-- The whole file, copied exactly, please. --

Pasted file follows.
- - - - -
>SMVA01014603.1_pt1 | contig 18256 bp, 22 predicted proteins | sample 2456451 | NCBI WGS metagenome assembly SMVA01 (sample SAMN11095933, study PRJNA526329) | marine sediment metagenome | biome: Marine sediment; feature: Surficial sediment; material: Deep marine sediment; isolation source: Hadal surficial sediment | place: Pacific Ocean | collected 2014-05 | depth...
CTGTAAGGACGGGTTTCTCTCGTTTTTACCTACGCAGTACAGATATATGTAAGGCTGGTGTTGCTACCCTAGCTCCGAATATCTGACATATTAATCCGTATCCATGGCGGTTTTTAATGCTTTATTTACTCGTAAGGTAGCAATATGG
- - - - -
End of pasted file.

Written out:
>SMVA01014603.1_pt1 | contig 18256 bp, 22 predicted proteins | sample 2456451 | NCBI WGS metagenome assembly SMVA01 (sample SAMN11095933, study PRJNA526329) | marine sediment metagenome | biome: Marine sediment; feature: Surficial sediment; material: Deep marine sediment; isolation source: Hadal surficial sediment | place: Pacific Ocean | collected 2014-05 | depth...
CTGTAAGGACGGGTTTCTCTCGTTTTTACCTACGCAGTACAGATATATGTAAGGCTGGTGTTGCTACCCTAGCTCCGAATATCTGACATATTAATCCGTATCCATGGCGGTTTTTAATGCTTTATTTACTCGTAAGGTAGCAATATGG